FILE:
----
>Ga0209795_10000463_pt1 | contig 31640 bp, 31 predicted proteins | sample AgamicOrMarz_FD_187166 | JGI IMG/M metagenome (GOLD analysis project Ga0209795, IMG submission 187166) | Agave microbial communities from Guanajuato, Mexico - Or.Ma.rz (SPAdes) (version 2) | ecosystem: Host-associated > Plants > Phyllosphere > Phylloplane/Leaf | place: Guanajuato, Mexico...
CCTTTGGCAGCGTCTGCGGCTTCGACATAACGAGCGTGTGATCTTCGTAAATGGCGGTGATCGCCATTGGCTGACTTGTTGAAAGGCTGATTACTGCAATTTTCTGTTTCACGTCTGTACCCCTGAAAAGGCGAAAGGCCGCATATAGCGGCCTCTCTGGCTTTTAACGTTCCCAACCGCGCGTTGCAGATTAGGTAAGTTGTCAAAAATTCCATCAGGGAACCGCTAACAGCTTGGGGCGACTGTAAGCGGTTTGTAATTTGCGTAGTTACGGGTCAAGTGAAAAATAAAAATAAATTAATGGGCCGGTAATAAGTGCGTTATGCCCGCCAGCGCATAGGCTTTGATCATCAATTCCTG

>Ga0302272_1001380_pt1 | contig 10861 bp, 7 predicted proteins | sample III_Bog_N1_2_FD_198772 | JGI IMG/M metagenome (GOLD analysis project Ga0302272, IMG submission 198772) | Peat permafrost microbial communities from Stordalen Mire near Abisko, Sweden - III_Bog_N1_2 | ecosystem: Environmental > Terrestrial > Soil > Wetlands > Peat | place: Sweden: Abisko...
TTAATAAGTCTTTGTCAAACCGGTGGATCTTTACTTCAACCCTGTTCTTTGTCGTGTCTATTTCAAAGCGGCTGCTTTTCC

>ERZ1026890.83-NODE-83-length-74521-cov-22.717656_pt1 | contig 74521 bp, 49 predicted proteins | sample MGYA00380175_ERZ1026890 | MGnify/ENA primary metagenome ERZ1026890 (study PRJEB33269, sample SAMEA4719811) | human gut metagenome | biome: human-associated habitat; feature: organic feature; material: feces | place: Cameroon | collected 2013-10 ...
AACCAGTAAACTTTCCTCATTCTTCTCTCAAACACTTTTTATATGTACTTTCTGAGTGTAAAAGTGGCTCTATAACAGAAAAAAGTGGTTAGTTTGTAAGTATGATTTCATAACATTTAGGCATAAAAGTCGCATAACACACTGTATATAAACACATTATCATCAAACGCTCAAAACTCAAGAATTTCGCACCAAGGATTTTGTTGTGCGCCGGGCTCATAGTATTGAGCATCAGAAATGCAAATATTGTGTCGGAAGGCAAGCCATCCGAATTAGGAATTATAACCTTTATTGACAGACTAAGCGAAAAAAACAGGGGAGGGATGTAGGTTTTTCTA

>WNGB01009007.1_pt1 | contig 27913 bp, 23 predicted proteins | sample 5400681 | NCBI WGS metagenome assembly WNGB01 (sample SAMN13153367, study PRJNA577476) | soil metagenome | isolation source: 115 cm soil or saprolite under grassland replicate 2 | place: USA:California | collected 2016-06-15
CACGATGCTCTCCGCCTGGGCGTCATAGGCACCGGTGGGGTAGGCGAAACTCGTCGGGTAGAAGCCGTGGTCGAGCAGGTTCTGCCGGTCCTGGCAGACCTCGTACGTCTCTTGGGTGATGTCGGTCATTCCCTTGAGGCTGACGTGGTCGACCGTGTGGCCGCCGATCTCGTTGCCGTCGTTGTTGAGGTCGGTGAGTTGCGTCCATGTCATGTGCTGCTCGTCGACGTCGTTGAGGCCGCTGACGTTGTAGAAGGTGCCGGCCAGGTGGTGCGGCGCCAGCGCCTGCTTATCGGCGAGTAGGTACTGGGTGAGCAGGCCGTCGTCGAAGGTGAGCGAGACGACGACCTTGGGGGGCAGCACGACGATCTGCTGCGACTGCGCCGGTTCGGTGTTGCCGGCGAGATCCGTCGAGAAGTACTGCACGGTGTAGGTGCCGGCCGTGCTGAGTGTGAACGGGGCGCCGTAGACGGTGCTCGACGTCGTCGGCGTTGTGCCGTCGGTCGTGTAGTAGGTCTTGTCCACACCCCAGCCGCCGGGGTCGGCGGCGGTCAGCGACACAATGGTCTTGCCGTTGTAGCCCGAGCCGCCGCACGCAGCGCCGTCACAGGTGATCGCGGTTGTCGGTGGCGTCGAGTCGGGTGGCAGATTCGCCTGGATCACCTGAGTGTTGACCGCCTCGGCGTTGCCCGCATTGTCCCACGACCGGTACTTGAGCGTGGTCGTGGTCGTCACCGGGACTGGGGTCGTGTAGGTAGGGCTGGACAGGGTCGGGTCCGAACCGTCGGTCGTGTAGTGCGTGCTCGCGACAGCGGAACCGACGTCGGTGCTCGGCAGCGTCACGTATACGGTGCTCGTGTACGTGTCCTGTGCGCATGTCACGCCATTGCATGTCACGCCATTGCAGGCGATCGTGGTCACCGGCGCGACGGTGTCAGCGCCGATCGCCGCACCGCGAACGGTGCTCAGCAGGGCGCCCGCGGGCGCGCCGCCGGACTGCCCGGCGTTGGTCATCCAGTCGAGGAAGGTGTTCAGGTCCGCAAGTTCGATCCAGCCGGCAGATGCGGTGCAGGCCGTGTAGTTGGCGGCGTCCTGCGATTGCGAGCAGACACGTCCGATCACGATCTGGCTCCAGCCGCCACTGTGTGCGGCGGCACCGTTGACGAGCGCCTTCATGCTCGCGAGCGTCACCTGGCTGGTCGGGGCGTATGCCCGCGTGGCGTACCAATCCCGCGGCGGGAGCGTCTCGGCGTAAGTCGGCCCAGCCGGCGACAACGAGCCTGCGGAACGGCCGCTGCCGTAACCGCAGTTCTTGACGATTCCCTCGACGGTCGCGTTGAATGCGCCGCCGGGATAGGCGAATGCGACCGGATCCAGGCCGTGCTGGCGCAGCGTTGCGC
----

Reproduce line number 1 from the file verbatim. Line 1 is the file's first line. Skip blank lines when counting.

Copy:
>Ga0209795_10000463_pt1 | contig 31640 bp, 31 predicted proteins | sample AgamicOrMarz_FD_187166 | JGI IMG/M metagenome (GOLD analysis project Ga0209795, IMG submission 187166) | Agave microbial communities from Guanajuato, Mexico - Or.Ma.rz (SPAdes) (version 2) | ecosystem: Host-associated > Plants > Phyllosphere > Phylloplane/Leaf | place: Guanajuato, Mexico...